By Tami Watt, Editor
Bryce Thompson, Snipe clan, originally from the Cattaraugus Territory, has made the decision to retire after dedicating his extensive career to the education system, both on and off territory. Mr. Thompson was instrumental in the developing the Seneca Language Regents exam as an alternative for Indigenous high school students back in 1986.
His career in education started 1980 with the Seneca Nation Education Department’s Johnson O’Malley Program that was set up to provide assistance to students attending Gowanda, Silver Creek and Salamanca School Districts through shared resources, study groups, tutorial services, adult education programs, and activities to promote healthy communities. “We worked hard to give the students and the families a support system that was beneficial to their needs. We did our best to ensure success if they stayed in school and graduated. We tried to run the program as well as we could with the resources available at the time.”
Thompson transferred to the Gowanda School District’s Title VII Bilingual Program in 1984 as the Instructional Services Coordinator while working toward his Bachelor of Science in Elementary Education at Fredonia State College. The Seneca Nation Education Department was an instrumental resource for Thompson as an instructor.
He was paired with a fluent speaker, Lee Hemlock, and the two of them were assigned to teach 7th and 8th grade students Seneca Language. Together, Thompson and Hemlock introduced various Seneca Language lessons centered-around simple conversations about weather, health and food/meal times. These lessons laid the ground work for the Seneca Language high school curriculum developed by the pair which lead to not only receiving credits toward graduation but New York State Regents credit, a first for any Indigenous language in the state in 1986. Their efforts paved the way for Indigenous students to take three years of their own language as opposed to French and Spanish.
Thompson credits these years as some of his most rewarding work throughout his long career. During the summers, his team ran Seneca Language immersion camps at the Seneca Nation’s Highbanks Campgrounds. “We tried to instill the language the best we could in a short period of time. Fluent speakers would lead the conversation with limited English opportunities with games and activities throughout the day with vocabulary. It was a great experience!”
“Our future depends our youth. We need to support them and provide them opportunities and the right experiences as they grow. I wish the best for everyone and hopefully our youth will continue to find success and grow our strong nation,” states Thompson.
Funds from the Title VII program expired but the Gowanda School District hired him in 1988 as a 4th grade teacher. He continued to teach various grades, classes and earned certifications from BOCES while continuing his education, eventually earning his Masters Degree and School Administrator certifications while also working part time as a police officer. Thompson explained, “As an educator in the classroom, Native children had the opportunity to see a Native teacher providing education in the public school they attended and I am fortunate I was able to provide that experience. There was a unique opportunity to be a role model and I relish that I held that responsibility. I hope that I did a good job instilling a positive image for the kids to aspire to do more than just attend school or play sports, there was more to it than that.”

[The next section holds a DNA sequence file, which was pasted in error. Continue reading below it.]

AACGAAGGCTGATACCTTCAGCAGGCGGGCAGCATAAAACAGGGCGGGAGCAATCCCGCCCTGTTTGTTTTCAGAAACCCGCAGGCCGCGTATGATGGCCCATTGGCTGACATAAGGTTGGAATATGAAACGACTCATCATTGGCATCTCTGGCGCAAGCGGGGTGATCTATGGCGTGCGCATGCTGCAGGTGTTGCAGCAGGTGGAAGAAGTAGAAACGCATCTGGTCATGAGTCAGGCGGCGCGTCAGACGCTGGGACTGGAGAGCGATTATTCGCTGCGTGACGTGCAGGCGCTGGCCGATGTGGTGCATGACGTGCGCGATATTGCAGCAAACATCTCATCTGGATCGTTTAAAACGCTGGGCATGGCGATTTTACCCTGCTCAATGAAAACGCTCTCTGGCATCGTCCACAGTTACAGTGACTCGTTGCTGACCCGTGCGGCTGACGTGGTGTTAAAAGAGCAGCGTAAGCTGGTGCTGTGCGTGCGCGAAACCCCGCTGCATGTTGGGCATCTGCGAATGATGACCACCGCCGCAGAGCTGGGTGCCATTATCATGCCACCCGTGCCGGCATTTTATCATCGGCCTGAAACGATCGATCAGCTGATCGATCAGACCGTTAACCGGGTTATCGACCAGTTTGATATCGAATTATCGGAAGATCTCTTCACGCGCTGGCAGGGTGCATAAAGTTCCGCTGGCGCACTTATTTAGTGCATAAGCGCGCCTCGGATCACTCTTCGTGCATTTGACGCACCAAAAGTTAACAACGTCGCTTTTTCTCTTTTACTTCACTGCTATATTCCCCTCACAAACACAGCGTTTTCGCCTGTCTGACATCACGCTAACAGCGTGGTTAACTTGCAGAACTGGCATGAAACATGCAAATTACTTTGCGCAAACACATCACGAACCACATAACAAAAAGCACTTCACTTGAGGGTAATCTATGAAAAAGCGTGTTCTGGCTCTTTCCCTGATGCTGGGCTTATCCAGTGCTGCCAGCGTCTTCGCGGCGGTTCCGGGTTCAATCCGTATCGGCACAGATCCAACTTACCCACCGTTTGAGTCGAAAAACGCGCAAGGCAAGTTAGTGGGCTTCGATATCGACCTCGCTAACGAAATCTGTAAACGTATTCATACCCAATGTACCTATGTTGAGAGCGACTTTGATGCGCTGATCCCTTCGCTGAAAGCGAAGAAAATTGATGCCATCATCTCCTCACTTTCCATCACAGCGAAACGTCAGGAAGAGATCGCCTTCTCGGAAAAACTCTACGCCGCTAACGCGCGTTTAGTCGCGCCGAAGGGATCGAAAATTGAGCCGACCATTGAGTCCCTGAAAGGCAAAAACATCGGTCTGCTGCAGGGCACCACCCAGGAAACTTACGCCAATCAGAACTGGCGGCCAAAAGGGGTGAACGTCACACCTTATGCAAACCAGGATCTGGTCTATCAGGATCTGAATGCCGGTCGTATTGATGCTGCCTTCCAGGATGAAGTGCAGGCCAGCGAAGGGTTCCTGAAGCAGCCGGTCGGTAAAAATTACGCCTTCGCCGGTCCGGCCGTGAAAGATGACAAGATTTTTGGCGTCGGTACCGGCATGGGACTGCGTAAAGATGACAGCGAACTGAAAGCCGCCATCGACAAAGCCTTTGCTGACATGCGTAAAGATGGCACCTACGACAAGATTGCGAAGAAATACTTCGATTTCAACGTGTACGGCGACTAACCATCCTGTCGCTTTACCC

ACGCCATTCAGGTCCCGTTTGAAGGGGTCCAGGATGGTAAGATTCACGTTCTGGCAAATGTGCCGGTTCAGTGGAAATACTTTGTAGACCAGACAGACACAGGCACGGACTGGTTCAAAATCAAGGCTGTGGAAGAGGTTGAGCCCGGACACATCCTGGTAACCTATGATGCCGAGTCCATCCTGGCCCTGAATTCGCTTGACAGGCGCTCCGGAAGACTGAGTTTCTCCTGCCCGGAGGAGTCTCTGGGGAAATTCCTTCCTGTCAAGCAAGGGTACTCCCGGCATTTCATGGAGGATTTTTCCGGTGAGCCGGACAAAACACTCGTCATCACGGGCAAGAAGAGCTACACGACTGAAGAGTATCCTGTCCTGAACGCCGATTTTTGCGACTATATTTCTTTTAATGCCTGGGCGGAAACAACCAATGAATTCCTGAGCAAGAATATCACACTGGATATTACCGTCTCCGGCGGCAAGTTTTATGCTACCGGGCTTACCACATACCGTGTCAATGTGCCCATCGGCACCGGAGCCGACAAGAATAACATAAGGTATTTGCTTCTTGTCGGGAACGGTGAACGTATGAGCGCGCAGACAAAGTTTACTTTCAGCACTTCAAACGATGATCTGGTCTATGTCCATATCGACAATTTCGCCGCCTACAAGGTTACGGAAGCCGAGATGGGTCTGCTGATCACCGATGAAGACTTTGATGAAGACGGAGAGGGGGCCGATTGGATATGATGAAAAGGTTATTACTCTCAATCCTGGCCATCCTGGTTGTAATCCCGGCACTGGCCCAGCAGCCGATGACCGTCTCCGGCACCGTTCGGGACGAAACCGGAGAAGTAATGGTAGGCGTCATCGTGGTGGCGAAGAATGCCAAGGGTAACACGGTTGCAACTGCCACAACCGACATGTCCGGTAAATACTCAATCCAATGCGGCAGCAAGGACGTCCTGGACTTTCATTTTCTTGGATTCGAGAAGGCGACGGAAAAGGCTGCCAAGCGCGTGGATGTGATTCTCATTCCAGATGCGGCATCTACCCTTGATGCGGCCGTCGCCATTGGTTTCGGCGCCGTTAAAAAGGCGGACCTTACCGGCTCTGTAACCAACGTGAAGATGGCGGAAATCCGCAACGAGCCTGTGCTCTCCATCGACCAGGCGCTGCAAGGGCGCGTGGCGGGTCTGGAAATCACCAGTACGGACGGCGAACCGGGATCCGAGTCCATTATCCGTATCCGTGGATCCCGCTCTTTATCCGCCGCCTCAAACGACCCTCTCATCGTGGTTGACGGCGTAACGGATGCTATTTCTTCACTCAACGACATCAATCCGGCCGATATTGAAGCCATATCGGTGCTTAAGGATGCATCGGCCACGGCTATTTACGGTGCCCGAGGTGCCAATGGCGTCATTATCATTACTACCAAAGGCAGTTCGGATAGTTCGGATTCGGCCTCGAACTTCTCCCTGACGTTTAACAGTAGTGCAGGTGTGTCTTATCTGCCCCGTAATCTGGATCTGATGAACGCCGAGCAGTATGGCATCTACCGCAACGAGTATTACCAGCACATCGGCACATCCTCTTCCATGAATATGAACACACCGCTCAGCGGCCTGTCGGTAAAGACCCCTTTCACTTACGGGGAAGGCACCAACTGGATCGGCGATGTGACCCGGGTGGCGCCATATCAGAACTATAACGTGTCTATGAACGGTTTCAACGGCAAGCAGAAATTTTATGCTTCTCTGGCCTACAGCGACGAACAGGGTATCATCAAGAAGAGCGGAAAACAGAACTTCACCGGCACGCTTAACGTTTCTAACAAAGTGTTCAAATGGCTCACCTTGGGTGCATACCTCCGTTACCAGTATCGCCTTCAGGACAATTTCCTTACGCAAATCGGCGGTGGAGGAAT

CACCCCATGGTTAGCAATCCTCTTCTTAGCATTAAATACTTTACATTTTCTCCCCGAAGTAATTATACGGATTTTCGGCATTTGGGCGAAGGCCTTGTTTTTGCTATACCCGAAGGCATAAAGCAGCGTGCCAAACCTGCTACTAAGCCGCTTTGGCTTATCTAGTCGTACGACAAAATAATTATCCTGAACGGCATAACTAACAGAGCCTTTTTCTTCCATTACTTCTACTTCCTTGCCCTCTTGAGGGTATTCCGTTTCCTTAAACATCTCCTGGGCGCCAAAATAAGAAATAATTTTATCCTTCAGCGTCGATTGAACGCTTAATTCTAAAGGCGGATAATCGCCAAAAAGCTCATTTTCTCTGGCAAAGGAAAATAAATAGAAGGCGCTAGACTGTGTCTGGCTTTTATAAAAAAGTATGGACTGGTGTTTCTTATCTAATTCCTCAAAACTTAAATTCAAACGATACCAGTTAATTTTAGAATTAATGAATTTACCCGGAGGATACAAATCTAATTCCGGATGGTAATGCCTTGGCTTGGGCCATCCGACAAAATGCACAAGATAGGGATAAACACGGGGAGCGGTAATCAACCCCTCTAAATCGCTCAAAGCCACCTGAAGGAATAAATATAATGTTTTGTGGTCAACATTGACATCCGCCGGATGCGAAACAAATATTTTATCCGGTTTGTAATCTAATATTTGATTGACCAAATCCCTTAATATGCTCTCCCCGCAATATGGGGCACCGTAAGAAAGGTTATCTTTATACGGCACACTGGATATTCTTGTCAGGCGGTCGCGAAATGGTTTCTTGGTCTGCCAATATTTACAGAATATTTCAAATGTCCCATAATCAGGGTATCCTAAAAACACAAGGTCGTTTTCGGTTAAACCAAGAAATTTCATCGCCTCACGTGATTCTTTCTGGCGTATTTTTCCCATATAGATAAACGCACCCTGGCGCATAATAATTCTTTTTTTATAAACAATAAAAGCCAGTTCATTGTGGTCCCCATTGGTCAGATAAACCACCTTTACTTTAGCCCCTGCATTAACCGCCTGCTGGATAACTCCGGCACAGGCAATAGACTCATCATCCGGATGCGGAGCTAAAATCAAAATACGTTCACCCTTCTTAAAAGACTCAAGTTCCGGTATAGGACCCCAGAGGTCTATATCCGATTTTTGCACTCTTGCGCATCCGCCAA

In addition to elementary education, Thompson taught Iroquois History to high school students while at Gowanda and was able to secure graduation credit for students in lieu of Participation in Government/Economics in their 11th and 12th grade years. “We kept trying to pull things together with the language and history, providing positive experiences for the kids and information so they had an understanding on how the Iroquois Confederacy continued to survive through contact with Europeans and post contact through the evaluation of the colonial period, how the United States was born and how we continued to be an independent Nation working with them.”
Rick Jemison and Kerwin Huff were instrumental in providing resources via the Title IV program through the Education Department. “They provided the research and information and I was the conduit to the classroom,” Thompson states.
Thompson transferred to the Attica Central School District in 1999 first as the Assistant Principle, then Principle, and finally Superintendent, a position he held for 20 years until the end of the year. His last day with students was December 23, 2021. Thompson was recognized by the Attica Music Department during the holiday band concert for his 20+ years of service to the district and his support of the arts, athletics and extracurricular activities. Students and staff honored him with roses and an original painting by talented student artist Kaidan Hofheins.
Thompson’s tenure at Attica brought stability, commitment, and various infrastructure updates. He is also very proud of Attica’s drop out rates that improved from 77% to 98% and some years up to 100%. Thompson had very few student drop outs and was committed to providing the right support and services. Over the years, he has watched many students grow and become successful adults not only through college but the workforce and business ventures as well.
“It’s important for us to realize that we strive to improve ourselves but we should always remember our roots, where we are from and what our values are. We don’t have to stop being Native because we’re doing something off reservation, we carry that with us in our heart and we don’t have to give up one for the other. We can continue to strive for our goals and be successful and still be Seneca while we are doing it.”